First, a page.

Dutch commandos have freed 20 hostages who had been forced to sail a pirate "mother ship" that was targeting commercial shipping in the Gulf of Aden, NATO officials said. Meanwhile, pirates seized a Belgian ship and its 10-member crew.
AFP - Dutch marines Saturday freed 16 fishermen held captive by Somali pirates who launched a failed attack on a tanker in the Gulf of Aden, officials said, as a Belgian vessel was taken hostage by sea bandits.
NATO and Dutch officials said an attack on a Greek-owned ship from the Marshall Islands, the Handytankers Magic, had failed but the nine suspected pirates had to be freed after being briefly detained.
"This morning we intercepted a request for assistance from ... the Handytankers Magic, that had fallen victim to a pirate attack," Lieutenant Commander Alexandre Fernandes told AFP from aboard the Portuguese frigate Corte Real, which is under the NATO flag.
"We immediately dispatched a Dutch NATO ship."
A Dutch defence ministry spokesman said the attack on the tanker had been launched from a dhow, a traditional Arab sail boat, captured by pirates last Thursday.
The pirates fled back to the dhow in small boats after the failed tanker attack, but a British naval vessel in the vicinity intervened and kept its guns trained on the group until Dutch marines arrived under NATO orders to board.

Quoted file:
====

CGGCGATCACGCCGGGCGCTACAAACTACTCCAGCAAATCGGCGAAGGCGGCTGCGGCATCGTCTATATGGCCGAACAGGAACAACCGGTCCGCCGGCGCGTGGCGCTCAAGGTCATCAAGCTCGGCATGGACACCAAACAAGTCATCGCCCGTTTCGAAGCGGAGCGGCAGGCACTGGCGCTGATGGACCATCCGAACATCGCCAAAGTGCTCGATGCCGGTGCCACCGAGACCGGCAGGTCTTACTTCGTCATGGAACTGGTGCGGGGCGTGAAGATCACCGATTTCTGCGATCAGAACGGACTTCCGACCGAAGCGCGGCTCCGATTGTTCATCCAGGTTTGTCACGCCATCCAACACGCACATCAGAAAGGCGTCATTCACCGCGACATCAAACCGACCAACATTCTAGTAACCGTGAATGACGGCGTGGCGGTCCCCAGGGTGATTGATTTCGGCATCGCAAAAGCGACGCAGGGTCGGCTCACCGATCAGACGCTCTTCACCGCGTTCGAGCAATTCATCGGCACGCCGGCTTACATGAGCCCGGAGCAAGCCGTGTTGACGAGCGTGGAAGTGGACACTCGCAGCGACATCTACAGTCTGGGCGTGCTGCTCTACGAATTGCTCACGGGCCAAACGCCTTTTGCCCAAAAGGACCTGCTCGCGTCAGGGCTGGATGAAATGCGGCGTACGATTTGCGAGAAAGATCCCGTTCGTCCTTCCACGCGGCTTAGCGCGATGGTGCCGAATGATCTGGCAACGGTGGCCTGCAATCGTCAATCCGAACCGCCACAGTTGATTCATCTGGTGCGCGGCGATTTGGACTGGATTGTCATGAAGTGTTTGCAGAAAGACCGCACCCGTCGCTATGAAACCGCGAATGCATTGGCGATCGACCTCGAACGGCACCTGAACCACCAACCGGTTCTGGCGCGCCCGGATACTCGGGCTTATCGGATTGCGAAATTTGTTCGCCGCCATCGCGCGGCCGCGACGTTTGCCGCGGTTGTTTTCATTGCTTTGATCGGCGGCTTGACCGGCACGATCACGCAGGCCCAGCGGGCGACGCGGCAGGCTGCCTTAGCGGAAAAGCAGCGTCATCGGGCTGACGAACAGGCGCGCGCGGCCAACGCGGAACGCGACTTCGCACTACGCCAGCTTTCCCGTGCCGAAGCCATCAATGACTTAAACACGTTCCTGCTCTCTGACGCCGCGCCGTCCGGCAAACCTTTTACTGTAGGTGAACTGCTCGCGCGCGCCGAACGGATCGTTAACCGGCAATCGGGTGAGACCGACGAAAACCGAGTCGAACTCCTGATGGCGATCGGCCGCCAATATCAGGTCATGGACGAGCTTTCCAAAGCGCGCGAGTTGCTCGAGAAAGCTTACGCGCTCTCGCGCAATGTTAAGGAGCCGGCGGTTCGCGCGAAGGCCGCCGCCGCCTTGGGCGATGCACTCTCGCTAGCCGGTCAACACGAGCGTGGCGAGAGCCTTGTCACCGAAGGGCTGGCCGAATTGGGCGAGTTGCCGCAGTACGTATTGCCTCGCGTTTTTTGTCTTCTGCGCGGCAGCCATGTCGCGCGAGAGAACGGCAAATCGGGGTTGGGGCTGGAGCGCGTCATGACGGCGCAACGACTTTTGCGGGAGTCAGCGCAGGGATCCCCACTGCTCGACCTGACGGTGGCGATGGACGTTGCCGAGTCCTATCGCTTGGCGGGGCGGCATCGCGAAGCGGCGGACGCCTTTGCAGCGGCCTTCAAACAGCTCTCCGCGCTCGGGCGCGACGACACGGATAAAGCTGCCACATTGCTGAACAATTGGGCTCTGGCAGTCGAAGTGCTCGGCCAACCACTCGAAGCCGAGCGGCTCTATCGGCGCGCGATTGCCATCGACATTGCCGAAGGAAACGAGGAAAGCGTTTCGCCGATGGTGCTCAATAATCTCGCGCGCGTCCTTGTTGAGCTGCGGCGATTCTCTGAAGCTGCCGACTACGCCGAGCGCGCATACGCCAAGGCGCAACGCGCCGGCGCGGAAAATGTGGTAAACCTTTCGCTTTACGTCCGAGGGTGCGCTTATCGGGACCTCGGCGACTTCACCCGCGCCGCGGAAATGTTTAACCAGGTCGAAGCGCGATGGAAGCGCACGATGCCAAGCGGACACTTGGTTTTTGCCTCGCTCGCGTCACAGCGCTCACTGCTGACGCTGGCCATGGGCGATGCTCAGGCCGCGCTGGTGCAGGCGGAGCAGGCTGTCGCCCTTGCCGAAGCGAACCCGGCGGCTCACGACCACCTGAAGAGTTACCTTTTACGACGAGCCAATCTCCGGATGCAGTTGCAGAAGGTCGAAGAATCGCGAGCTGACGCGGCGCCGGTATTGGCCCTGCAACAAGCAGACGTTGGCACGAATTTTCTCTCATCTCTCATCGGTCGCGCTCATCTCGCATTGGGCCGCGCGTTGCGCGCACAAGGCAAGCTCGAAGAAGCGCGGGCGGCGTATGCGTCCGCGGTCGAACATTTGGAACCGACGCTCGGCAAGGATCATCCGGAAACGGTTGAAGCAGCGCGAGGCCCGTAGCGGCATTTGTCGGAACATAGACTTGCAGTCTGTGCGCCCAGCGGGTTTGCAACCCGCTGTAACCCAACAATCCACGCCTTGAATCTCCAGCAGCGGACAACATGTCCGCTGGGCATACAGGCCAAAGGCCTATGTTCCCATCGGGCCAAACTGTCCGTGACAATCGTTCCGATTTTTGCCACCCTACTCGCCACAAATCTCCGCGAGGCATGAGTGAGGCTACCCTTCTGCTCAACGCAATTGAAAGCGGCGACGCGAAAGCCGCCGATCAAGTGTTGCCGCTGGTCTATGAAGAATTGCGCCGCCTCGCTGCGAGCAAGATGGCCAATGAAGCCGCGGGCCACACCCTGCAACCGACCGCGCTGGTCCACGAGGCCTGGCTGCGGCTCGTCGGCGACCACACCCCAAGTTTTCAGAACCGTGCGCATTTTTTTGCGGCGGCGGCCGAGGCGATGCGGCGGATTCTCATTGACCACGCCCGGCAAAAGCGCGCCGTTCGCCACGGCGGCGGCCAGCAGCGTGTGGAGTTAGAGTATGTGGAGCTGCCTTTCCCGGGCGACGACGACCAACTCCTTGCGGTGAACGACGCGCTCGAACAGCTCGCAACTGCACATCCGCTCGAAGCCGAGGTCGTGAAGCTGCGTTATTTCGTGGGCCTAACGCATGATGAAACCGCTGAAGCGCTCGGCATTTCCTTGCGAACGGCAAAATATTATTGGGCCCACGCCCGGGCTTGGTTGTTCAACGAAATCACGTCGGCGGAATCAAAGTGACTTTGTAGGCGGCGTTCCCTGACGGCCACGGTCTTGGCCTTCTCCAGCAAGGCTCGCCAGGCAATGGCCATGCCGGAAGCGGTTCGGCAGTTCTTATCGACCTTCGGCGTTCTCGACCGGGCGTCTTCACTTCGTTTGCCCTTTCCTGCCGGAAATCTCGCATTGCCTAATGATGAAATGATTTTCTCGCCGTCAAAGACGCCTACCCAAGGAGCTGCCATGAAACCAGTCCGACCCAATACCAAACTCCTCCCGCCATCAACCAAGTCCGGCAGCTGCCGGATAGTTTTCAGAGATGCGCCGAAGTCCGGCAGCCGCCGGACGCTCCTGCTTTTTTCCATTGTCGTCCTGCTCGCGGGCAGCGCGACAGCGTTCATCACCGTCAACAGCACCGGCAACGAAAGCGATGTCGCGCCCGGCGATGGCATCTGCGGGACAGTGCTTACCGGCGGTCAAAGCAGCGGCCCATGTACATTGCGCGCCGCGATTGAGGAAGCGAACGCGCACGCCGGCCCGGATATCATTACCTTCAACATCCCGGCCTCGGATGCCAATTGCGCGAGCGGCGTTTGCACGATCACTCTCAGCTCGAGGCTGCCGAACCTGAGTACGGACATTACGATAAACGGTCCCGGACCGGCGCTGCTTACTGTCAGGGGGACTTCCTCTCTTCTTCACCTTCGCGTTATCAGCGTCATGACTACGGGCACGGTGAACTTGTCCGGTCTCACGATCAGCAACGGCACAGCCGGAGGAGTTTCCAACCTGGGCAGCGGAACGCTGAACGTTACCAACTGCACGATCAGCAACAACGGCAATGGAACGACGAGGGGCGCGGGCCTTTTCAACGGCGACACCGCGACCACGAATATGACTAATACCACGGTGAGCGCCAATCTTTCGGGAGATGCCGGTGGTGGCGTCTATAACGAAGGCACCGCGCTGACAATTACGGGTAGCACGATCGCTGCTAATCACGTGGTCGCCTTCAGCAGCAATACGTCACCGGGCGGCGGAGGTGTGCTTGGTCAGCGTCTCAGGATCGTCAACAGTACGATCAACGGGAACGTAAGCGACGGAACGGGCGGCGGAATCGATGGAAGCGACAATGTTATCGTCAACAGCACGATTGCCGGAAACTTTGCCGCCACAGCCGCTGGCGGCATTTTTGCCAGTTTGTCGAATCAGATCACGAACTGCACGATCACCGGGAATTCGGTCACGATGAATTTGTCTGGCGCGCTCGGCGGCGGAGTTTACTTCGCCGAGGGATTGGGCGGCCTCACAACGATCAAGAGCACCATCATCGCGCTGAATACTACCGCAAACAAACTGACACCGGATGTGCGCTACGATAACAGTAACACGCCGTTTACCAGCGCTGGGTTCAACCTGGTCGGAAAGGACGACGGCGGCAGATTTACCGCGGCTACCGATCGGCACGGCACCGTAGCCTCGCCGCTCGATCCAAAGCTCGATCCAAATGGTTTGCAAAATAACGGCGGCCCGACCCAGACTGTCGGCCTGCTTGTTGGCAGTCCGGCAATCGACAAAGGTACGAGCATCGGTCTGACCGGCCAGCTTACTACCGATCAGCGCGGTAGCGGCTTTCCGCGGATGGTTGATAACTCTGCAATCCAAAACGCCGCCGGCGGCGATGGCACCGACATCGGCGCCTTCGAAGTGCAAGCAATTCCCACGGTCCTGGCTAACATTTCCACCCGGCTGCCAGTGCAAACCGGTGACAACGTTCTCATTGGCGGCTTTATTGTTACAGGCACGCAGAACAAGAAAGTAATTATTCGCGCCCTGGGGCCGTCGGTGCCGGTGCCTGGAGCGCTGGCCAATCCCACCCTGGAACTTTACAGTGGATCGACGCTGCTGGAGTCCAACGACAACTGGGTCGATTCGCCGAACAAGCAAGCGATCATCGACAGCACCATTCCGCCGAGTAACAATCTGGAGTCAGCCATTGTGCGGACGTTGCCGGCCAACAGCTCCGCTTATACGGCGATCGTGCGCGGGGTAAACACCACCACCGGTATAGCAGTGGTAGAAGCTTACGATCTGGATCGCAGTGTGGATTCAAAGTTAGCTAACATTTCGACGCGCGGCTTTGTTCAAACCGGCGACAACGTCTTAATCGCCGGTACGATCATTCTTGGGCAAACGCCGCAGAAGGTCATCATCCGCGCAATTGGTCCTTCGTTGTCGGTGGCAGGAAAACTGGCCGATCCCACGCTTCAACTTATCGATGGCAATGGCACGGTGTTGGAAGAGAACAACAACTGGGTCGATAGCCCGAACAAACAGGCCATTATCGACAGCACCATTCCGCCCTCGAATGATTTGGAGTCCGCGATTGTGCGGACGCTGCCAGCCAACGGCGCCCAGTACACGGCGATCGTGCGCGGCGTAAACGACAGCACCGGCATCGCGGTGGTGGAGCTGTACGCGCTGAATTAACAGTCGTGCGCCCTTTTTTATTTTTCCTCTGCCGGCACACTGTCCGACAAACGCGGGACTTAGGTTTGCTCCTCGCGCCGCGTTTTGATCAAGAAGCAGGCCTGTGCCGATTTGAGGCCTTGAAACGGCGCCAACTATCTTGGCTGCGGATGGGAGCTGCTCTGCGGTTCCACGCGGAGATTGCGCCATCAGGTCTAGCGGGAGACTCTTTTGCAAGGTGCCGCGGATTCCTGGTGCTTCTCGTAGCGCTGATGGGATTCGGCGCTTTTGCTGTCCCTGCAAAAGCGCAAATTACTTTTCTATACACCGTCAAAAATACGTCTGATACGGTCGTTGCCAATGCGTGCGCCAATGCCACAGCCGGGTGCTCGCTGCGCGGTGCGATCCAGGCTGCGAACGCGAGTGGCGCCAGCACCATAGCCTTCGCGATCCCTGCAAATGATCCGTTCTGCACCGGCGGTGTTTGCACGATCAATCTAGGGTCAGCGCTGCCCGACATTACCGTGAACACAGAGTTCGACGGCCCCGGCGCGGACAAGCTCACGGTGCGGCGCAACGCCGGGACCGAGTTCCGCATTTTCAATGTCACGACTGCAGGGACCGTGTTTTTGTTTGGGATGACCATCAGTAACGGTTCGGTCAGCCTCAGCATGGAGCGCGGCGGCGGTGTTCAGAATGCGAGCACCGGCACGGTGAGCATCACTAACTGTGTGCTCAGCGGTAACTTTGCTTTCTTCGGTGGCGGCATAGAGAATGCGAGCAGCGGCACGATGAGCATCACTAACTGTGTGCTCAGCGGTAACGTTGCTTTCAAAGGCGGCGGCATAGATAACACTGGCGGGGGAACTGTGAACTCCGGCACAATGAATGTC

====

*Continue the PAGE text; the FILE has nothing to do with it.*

The Dutch frigate, part of a NATO anti-piracy patrol operation, Allied Protector, had been escorting four merchant vessels some 10 miles away.
"The marines found 25 people on board (of the dhow), nine of them suspected pirates," spokesman Robin Middel told AFP.
They also found seven AK47 assault rifles and a rocket launcher, which were seized and destroyed.
"The other people on the dhow were Yemeni fishermen who were hijacked by the suspected pirates."
Middel said the suspects had to be freed on the instructions of a NATO squadron commander.
"There exists no legal framework in the NATO for arrests to be carried out," he explained. The suspects were put back in their boat, and the freed fishermen sent on their way back home.
Belgium meanwhile confirmed a ship belonging to the Jan de Nul group, which specialises in building artificial islands, had sent distress signals early Saturday and been captured about 150 kilometres north of the Seychelles.
The 65-metre (213-foot) Pompei was spotted after having transmitting two alarms in the early morning hours and contact was lost. It was the first Belgian ship to be seized by pirates.
Jaak Raes, the head of the Belgian crisis management centre, told a news conference that the nearest naval vessel, a Spanish ship, would only be able to reach the area on Sunday.
A reconnaissance flight by a Spanish naval helicopter revealed that the Pompei was towing a much smaller vessel -- thought to be a pirate boat -- and was turned towards the Somali coast 700 kilometres away.
"For the present, we are trying to collect the maximum information in order to determine which path to follow," Raes said. "The most important thing is the lives of the men, not the ship or its cargo."
The captain of the 1,850-tonne vessel is Dutch, and the rest of the crew comprises two Belgians, three Filipinos and four Croatians, he said.
Somali pirates attacked more than 130 merchant ships in the Gulf of Aden last year, an increase of more than 200 percent on 2007, according to the International Maritime Bureau which tracks piracy.
Heavily armed pirates operate high-powered speed boats and sometimes hold ships for weeks before releasing them for large ransoms paid by governments or ship owners.
More than 150 suspected pirates were arrested by naval patrols in the Gulf in 2008.
Date created : 2009-04-18